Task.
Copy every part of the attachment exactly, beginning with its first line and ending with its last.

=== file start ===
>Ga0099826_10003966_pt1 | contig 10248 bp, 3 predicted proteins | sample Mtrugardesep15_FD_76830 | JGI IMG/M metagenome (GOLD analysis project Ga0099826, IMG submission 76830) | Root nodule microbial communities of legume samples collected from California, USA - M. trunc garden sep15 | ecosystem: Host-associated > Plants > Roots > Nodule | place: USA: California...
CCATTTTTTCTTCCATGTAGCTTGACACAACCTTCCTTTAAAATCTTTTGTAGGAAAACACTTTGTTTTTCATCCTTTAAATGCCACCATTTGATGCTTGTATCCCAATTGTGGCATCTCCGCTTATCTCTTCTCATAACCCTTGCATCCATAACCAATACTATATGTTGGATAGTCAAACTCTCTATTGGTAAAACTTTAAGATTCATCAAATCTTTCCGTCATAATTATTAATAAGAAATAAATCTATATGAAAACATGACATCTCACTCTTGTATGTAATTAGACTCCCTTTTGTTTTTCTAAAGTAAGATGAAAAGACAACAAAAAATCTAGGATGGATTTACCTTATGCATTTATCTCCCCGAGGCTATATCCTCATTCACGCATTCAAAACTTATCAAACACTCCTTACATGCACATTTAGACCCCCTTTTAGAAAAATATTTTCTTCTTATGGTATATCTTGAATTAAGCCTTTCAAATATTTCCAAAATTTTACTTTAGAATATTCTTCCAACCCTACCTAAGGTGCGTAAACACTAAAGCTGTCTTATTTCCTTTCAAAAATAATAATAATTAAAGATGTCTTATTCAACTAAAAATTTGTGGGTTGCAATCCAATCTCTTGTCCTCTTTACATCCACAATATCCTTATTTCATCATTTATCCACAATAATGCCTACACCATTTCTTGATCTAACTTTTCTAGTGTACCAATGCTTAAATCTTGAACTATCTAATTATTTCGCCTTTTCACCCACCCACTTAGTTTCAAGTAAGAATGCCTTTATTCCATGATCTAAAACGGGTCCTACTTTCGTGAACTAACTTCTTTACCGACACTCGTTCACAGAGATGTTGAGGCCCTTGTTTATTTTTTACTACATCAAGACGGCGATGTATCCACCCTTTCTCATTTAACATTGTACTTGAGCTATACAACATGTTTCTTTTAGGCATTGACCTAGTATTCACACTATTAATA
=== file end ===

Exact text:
>Ga0099826_10003966_pt1 | contig 10248 bp, 3 predicted proteins | sample Mtrugardesep15_FD_76830 | JGI IMG/M metagenome (GOLD analysis project Ga0099826, IMG submission 76830) | Root nodule microbial communities of legume samples collected from California, USA - M. trunc garden sep15 | ecosystem: Host-associated > Plants > Roots > Nodule | place: USA: California...
CCATTTTTTCTTCCATGTAGCTTGACACAACCTTCCTTTAAAATCTTTTGTAGGAAAACACTTTGTTTTTCATCCTTTAAATGCCACCATTTGATGCTTGTATCCCAATTGTGGCATCTCCGCTTATCTCTTCTCATAACCCTTGCATCCATAACCAATACTATATGTTGGATAGTCAAACTCTCTATTGGTAAAACTTTAAGATTCATCAAATCTTTCCGTCATAATTATTAATAAGAAATAAATCTATATGAAAACATGACATCTCACTCTTGTATGTAATTAGACTCCCTTTTGTTTTTCTAAAGTAAGATGAAAAGACAACAAAAAATCTAGGATGGATTTACCTTATGCATTTATCTCCCCGAGGCTATATCCTCATTCACGCATTCAAAACTTATCAAACACTCCTTACATGCACATTTAGACCCCCTTTTAGAAAAATATTTTCTTCTTATGGTATATCTTGAATTAAGCCTTTCAAATATTTCCAAAATTTTACTTTAGAATATTCTTCCAACCCTACCTAAGGTGCGTAAACACTAAAGCTGTCTTATTTCCTTTCAAAAATAATAATAATTAAAGATGTCTTATTCAACTAAAAATTTGTGGGTTGCAATCCAATCTCTTGTCCTCTTTACATCCACAATATCCTTATTTCATCATTTATCCACAATAATGCCTACACCATTTCTTGATCTAACTTTTCTAGTGTACCAATGCTTAAATCTTGAACTATCTAATTATTTCGCCTTTTCACCCACCCACTTAGTTTCAAGTAAGAATGCCTTTATTCCATGATCTAAAACGGGTCCTACTTTCGTGAACTAACTTCTTTACCGACACTCGTTCACAGAGATGTTGAGGCCCTTGTTTATTTTTTACTACATCAAGACGGCGATGTATCCACCCTTTCTCATTTAACATTGTACTTGAGCTATACAACATGTTTCTTTTAGGCATTGACCTAGTATTCACACTATTAATA